OPEC Says High Prices Will Dampen Pace of Recovery in Oil Demand | Investment News

LONDON (Reuters) – OPEC on Thursday cut its forecast for global oil demand for the final quarter of 2021 as high energy prices dampen the recovery from COVID-19, delaying the timetable for a return to levels of oil use from before the pandemic until later in 2022 .

The Organization of the Petroleum Exporting Countries in a monthly report also raised its supply forecast for U.S. shale producers next year, a potential headwind to efforts by the group and its allies, known as OPEC+. , to balance the market.

OPEC said it expects oil demand to average 99.49 million barrels per day (bpd) in the fourth quarter of 2021, down 330,000 bpd from last month’s forecast. . The demand growth forecast for the year was cut from 160,000 bpd to 5.65 million bpd.

“A slower pace of recovery in the fourth quarter of 2021 is now assumed due to high energy prices,” OPEC said in the report. OPEC also cited slower-than-expected demand in China and India for the downgrade.

Oil hit a three-year high above $86 a barrel this year as OPEC+ only gradually increases supply and demand rises, sending pump prices to their highest in years in some markets. Prices for natural gas, electricity and coal also soared.

Governments, businesses and traders are watching closely how quickly demand recovers. A slower pace could ease upward pressure on prices and reinforce the idea that the impact of the pandemic will dampen demand for good.

OPEC now sees global consumption surpassing the 100 million bpd mark in the third quarter of 2022, three months later than forecast last month. On an annual basis according to OPEC, the world last used more than 100 million bpd of oil in 2019.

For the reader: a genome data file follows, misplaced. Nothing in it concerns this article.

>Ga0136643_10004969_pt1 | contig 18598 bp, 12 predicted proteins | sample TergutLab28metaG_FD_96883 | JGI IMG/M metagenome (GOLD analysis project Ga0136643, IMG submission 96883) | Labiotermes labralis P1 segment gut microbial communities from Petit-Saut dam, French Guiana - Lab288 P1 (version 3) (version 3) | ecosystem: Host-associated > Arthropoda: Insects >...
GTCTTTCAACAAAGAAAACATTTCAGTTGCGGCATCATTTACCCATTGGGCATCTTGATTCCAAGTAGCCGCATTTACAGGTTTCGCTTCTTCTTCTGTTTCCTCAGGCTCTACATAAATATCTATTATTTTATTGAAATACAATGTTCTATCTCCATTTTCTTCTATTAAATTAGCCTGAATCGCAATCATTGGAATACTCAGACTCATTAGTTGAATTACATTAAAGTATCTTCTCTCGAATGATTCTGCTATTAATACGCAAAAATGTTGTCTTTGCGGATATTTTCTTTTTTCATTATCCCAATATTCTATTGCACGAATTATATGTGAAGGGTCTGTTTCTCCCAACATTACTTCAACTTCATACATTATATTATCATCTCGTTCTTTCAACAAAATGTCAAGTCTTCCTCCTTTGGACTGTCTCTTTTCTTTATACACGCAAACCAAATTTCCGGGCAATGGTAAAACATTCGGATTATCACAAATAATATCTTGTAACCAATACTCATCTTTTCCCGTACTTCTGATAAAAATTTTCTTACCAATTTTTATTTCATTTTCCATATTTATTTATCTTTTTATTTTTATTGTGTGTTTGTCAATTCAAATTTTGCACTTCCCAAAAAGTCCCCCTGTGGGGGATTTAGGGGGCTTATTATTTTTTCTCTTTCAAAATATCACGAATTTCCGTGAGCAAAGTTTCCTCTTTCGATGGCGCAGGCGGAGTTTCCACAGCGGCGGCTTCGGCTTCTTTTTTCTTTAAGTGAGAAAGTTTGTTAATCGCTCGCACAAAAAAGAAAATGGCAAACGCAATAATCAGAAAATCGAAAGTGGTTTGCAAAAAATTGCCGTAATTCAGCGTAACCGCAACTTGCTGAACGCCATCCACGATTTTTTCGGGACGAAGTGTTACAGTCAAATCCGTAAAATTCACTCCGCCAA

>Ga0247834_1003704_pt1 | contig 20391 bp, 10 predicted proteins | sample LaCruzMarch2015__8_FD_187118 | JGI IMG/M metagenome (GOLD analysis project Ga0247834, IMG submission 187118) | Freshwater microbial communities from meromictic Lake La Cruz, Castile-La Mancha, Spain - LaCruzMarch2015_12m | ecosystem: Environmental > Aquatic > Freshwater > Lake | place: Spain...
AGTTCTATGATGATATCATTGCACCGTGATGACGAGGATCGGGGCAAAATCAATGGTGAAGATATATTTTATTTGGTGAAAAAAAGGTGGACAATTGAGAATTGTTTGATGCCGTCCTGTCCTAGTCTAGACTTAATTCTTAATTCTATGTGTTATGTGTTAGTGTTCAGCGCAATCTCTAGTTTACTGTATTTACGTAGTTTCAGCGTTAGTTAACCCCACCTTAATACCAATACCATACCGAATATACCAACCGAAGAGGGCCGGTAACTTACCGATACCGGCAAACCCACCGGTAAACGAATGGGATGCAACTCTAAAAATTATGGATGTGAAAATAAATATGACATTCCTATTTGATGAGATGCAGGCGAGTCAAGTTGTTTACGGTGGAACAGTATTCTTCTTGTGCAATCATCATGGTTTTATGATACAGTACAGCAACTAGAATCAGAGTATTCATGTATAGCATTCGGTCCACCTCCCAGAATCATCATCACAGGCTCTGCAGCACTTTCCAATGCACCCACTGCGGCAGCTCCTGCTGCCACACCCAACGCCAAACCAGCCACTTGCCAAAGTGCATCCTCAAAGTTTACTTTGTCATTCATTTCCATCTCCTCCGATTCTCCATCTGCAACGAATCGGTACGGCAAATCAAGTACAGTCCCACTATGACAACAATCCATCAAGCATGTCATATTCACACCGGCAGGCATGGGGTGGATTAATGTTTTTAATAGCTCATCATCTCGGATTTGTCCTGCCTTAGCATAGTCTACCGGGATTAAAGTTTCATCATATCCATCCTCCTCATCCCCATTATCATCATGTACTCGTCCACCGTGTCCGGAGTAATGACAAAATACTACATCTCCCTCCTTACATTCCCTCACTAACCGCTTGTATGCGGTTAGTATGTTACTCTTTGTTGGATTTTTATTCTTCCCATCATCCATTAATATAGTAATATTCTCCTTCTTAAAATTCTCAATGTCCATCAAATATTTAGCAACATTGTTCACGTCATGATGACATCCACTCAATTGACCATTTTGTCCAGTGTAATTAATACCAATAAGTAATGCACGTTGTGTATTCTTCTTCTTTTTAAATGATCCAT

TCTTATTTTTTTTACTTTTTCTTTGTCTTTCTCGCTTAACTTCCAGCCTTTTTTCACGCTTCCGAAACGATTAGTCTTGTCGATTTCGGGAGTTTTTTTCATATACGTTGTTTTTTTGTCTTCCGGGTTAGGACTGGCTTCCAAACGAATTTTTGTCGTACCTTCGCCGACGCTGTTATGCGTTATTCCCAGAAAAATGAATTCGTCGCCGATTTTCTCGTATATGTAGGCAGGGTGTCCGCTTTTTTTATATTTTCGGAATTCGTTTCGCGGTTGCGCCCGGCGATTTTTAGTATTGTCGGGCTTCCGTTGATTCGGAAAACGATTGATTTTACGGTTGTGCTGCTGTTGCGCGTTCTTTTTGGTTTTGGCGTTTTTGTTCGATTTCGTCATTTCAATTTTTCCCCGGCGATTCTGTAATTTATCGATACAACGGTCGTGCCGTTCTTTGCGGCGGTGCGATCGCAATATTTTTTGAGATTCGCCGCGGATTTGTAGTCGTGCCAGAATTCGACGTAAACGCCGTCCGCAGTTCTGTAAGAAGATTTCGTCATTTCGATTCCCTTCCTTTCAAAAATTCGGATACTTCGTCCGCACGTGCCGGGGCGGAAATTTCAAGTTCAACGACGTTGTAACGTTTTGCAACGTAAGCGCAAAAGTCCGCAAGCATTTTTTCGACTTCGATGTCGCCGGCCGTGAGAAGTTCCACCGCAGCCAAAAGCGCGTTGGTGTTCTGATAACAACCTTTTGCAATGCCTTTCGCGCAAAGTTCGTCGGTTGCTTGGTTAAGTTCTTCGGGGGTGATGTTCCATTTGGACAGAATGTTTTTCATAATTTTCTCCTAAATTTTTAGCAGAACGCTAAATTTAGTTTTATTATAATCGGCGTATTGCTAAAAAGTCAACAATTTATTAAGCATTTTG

The producer group stuck to its forecast that demand will increase by 4.15 million bpd next year. This will bring consumption to an average of 100.6 million bpd, above the 2019 level.

Oil was little changed just below $83 a barrel after the report was released, up from an earlier decline.

The report also showed higher OPEC production and projected increased supplies from U.S. shale producers in 2022.

OPEC+ is phasing out the record production cuts put in place last year. In July, the group pledged to gradually increase production by 400,000 bpd per month starting in August.

The report shows OPEC production rose in October by 220,000 bpd to 27.45 million bpd, with top Saudi producer providing half of the increase. Four of OPEC’s 13 members pumped less due to a lack of capacity.

OPEC sees production of U.S. tight oil, another term for shale, increase by 610,000 bpd in 2022, up 200,000 bpd from last month’s forecast, after contracting this year as rising oil price encourages more investment.

Still, OPEC left its growth forecast for non-OPEC global supply in 2022 stable due to downward revisions at other producers.

With a drop in demand now seen, OPEC expects the world to need 28.7 million bpd from its members in 2022, down 100,000 bpd from last month, but still allowing higher OPEC production.

(Reporting by Alex Lawler; Editing by Jan Harvey, Elaine Hardcastle)

Copyright 2021 Thomson Reuters.

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Felix J. Dixon